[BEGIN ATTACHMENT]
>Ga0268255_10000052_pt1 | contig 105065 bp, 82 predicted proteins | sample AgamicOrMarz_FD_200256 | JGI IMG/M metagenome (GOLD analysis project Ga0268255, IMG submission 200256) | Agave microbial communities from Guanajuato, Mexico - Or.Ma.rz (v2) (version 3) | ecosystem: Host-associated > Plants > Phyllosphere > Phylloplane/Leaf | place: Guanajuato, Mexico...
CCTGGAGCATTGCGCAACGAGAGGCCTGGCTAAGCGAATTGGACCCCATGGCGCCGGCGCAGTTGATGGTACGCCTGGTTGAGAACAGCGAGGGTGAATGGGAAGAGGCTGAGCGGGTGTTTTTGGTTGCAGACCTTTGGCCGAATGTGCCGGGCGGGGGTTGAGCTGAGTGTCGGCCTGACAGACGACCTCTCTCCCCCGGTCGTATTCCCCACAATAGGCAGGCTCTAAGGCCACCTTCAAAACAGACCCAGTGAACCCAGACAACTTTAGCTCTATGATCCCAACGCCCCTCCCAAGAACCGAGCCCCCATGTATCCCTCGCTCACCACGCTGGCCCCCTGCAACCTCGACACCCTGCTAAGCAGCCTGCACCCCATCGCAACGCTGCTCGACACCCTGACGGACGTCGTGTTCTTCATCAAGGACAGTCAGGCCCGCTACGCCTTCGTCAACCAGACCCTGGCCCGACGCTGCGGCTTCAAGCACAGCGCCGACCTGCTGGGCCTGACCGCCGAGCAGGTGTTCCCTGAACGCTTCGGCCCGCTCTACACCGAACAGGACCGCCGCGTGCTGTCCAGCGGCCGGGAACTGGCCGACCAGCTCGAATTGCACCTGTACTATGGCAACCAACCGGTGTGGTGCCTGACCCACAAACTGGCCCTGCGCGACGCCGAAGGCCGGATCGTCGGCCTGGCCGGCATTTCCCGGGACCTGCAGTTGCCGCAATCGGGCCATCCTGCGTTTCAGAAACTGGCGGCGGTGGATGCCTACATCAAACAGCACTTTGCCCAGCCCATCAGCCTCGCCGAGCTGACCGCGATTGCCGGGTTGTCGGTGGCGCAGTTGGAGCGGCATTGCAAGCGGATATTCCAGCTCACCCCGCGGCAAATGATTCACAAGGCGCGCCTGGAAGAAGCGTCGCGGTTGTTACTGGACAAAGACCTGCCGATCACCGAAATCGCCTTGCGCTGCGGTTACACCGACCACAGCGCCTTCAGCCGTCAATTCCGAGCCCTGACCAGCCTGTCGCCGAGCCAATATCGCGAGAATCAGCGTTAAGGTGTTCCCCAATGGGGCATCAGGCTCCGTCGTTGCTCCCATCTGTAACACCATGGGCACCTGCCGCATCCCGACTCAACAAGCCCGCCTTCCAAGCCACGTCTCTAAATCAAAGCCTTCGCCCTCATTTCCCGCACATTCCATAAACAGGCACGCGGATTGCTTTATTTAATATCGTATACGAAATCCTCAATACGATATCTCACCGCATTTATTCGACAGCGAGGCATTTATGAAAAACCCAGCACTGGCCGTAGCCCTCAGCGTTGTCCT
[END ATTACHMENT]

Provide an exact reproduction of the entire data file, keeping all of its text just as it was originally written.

>Ga0268255_10000052_pt1 | contig 105065 bp, 82 predicted proteins | sample AgamicOrMarz_FD_200256 | JGI IMG/M metagenome (GOLD analysis project Ga0268255, IMG submission 200256) | Agave microbial communities from Guanajuato, Mexico - Or.Ma.rz (v2) (version 3) | ecosystem: Host-associated > Plants > Phyllosphere > Phylloplane/Leaf | place: Guanajuato, Mexico...
CCTGGAGCATTGCGCAACGAGAGGCCTGGCTAAGCGAATTGGACCCCATGGCGCCGGCGCAGTTGATGGTACGCCTGGTTGAGAACAGCGAGGGTGAATGGGAAGAGGCTGAGCGGGTGTTTTTGGTTGCAGACCTTTGGCCGAATGTGCCGGGCGGGGGTTGAGCTGAGTGTCGGCCTGACAGACGACCTCTCTCCCCCGGTCGTATTCCCCACAATAGGCAGGCTCTAAGGCCACCTTCAAAACAGACCCAGTGAACCCAGACAACTTTAGCTCTATGATCCCAACGCCCCTCCCAAGAACCGAGCCCCCATGTATCCCTCGCTCACCACGCTGGCCCCCTGCAACCTCGACACCCTGCTAAGCAGCCTGCACCCCATCGCAACGCTGCTCGACACCCTGACGGACGTCGTGTTCTTCATCAAGGACAGTCAGGCCCGCTACGCCTTCGTCAACCAGACCCTGGCCCGACGCTGCGGCTTCAAGCACAGCGCCGACCTGCTGGGCCTGACCGCCGAGCAGGTGTTCCCTGAACGCTTCGGCCCGCTCTACACCGAACAGGACCGCCGCGTGCTGTCCAGCGGCCGGGAACTGGCCGACCAGCTCGAATTGCACCTGTACTATGGCAACCAACCGGTGTGGTGCCTGACCCACAAACTGGCCCTGCGCGACGCCGAAGGCCGGATCGTCGGCCTGGCCGGCATTTCCCGGGACCTGCAGTTGCCGCAATCGGGCCATCCTGCGTTTCAGAAACTGGCGGCGGTGGATGCCTACATCAAACAGCACTTTGCCCAGCCCATCAGCCTCGCCGAGCTGACCGCGATTGCCGGGTTGTCGGTGGCGCAGTTGGAGCGGCATTGCAAGCGGATATTCCAGCTCACCCCGCGGCAAATGATTCACAAGGCGCGCCTGGAAGAAGCGTCGCGGTTGTTACTGGACAAAGACCTGCCGATCACCGAAATCGCCTTGCGCTGCGGTTACACCGACCACAGCGCCTTCAGCCGTCAATTCCGAGCCCTGACCAGCCTGTCGCCGAGCCAATATCGCGAGAATCAGCGTTAAGGTGTTCCCCAATGGGGCATCAGGCTCCGTCGTTGCTCCCATCTGTAACACCATGGGCACCTGCCGCATCCCGACTCAACAAGCCCGCCTTCCAAGCCACGTCTCTAAATCAAAGCCTTCGCCCTCATTTCCCGCACATTCCATAAACAGGCACGCGGATTGCTTTATTTAATATCGTATACGAAATCCTCAATACGATATCTCACCGCATTTATTCGACAGCGAGGCATTTATGAAAAACCCAGCACTGGCCGTAGCCCTCAGCGTTGTCCT